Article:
Comparing Matthew 16:27-28 with the Olivet Discourse
The above two texts state that Jesus was to come in glory, with His angels, with rewards (judgment) and with power in His Kingdom. Compare this to the Olivet Discourse passages of Matthew 24, Mark 13 and Luke 21. You may be amazed to find out that all the constituent elements of the Olivet are contained in these “some standing here will not taste death” passages. Therefore, as long as reason triumphs over presupposition, it is logical to assume that Matthew 16:27-28 refers to Jesus’ return. Coming to this realization may put us in a very uncomfortable situation, where we recognize that our paradigm may be in conflict with Scripture.
So now what are we to do? This changes the equation a great deal and Scriptural reorientation takes time. But don’t lose heart. Truth will not only bring us closer to Jesus, but it will yield the peace of God in due time. Throughout the Gospels, Jesus seems to be more concerned with our reaction and acquiescence to the truth when it is presented than the fact that for a season we may have languished in error.
We are emboldened by the faith of Simeon and yet those (yours truly) that by the same faith in the Spirit’s revelation, who believe that Jesus was faithful to do exactly as He promised, are considered outside the mainstream. How have we traveled so far? Why don’t we take Jesus at face value, and why are those that do, considered to be in error or worse, heretical? Could it possibly be because we misunderstand the New Covenant promises in much the same way as the first century Jews, who mistakenly developed expectations of the Messiah becoming their physical earthly deliverer? The Kingdom was not and is not flesh and blood but much of the verbiage identifying the New Covenant promises seems to be erroneously translated into the physical realm i.e. “He will wipe away every tear from their eyes; and there will no longer be any death; there will no longer be any mourning, or crying, or pain; the first things have passed away.” (Rev 21:4)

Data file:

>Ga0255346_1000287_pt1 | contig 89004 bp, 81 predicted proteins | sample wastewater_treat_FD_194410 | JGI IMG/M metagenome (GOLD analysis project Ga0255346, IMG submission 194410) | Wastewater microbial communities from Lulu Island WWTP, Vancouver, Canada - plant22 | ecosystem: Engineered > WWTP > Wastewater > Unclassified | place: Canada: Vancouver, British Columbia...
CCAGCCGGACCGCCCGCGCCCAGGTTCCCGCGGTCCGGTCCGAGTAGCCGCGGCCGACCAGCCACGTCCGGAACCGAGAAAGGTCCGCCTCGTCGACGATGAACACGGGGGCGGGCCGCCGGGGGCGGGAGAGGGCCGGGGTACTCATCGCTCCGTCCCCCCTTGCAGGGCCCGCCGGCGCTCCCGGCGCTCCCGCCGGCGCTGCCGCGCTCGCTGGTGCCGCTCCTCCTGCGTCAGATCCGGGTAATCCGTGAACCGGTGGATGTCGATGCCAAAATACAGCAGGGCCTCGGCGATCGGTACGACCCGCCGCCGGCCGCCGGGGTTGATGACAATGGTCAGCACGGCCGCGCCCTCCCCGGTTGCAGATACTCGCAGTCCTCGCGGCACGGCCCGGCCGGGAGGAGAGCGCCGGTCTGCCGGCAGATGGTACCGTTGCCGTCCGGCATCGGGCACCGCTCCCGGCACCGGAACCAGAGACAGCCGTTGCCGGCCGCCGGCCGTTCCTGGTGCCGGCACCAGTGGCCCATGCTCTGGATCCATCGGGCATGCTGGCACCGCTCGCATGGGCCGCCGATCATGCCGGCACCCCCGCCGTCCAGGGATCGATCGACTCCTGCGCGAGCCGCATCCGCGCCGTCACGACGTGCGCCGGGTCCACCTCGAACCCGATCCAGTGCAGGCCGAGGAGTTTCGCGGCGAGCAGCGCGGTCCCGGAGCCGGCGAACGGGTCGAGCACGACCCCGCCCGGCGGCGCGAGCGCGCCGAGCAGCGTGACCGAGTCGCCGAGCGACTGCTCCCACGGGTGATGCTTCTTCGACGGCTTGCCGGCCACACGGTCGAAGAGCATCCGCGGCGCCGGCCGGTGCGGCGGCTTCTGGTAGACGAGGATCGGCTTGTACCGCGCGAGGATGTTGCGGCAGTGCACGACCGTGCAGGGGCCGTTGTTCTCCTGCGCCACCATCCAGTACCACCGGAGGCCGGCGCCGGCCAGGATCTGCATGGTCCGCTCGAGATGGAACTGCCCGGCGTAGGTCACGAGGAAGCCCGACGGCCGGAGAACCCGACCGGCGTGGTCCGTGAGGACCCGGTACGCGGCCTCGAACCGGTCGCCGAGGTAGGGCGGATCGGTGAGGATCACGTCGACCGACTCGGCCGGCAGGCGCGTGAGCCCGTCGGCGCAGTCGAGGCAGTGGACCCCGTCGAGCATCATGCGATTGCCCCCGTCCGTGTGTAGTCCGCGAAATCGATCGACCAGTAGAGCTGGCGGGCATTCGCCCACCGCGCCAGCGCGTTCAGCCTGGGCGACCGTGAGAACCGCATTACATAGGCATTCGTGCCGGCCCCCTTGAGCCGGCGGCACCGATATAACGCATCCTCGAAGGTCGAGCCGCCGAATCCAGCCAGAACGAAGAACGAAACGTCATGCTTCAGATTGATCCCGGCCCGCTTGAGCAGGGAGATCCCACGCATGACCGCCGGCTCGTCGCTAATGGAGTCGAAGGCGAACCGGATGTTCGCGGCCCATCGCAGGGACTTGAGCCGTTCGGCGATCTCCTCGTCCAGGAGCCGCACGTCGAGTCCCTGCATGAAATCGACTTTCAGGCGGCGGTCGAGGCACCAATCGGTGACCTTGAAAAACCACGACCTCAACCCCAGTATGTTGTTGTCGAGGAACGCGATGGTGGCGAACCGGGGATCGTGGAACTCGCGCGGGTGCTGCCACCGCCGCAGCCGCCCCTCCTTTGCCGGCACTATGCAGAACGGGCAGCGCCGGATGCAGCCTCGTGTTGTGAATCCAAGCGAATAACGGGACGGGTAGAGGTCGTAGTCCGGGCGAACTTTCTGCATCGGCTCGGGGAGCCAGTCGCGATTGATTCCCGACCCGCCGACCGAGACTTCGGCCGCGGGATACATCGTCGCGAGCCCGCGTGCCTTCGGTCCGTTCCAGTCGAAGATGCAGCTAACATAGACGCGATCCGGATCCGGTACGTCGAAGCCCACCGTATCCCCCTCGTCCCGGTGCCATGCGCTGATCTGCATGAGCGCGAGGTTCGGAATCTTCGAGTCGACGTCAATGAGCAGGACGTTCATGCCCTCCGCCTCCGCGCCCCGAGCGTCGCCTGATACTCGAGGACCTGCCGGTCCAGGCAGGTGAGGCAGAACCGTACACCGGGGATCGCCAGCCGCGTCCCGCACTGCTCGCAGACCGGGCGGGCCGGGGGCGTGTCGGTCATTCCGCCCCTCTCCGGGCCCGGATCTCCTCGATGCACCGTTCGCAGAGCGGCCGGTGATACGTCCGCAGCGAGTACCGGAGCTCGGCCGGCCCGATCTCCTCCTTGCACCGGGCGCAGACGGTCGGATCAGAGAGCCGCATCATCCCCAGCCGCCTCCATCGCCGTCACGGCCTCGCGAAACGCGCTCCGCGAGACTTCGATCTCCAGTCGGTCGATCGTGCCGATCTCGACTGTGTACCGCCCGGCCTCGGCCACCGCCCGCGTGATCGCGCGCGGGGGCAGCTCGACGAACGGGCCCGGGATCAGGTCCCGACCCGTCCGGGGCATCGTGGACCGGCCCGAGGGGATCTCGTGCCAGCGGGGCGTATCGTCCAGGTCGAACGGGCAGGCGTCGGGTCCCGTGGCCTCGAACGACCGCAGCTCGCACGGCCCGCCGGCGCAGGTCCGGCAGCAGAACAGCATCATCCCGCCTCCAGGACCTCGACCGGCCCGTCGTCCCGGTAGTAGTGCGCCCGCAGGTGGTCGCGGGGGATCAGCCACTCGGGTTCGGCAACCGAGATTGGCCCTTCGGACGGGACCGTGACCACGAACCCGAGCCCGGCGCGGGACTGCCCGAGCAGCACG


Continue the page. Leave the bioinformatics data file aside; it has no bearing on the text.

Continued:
Jesus did not offer clandestine words about his parousia and the consummation of that which was inaugurated at His death/resurrection. He told His followers that He would come within a generation (Mt 24:34) before His disciples had finished going through all the cities of Israel (Mt 10:23) and before they all died (Mt 16:28). As the generation wore on after Jesus’ ascension, and as the destruction of Jerusalem in AD 70 became ever so imminent, we see the language intensify with time phrases like “at hand” (1Pet 4:7), “soon” (Rev 1:1,3), “in a very little while” (Heb 10:37-38) and “it is the last hour” (1John 2:18). Why would these time texts grow in this sense of near term inevitability if they were not pointing to an impending event but one that was yet thousands of years future?
In the Bible’s last chapter of the last book we see this sense of imminence ever so clearly in the following phrases: “things which must soon take place” (Rev 22:6); “I am coming soon” (Rev 22:7); “for the time is near” (Rev 22:10); “Behold I am coming soon” (Rev 22:12); “surely I am coming soon” (Rev 22:20). Peter, in dealing with the last days scoffers who apparently were causing the faithful to lose heart (2 Pet 3:3-4), felt the dissension caused by those that insisted that Jesus’ “delay” (37 years from Jesus’ “This Generation” proclamation) was entirely too long. What did he tell them? How were they comforted in their distrees? “The Lord is not slack concerning His promise, as some count slackness…” In other words, Jesus was right on schedule. Matter of fact, 2Pet 3:9 implies exactly the opposite of what has been traditionally reasoned—as though by one stroke of the pen, Peter renders his own and all other time references, irrelevant.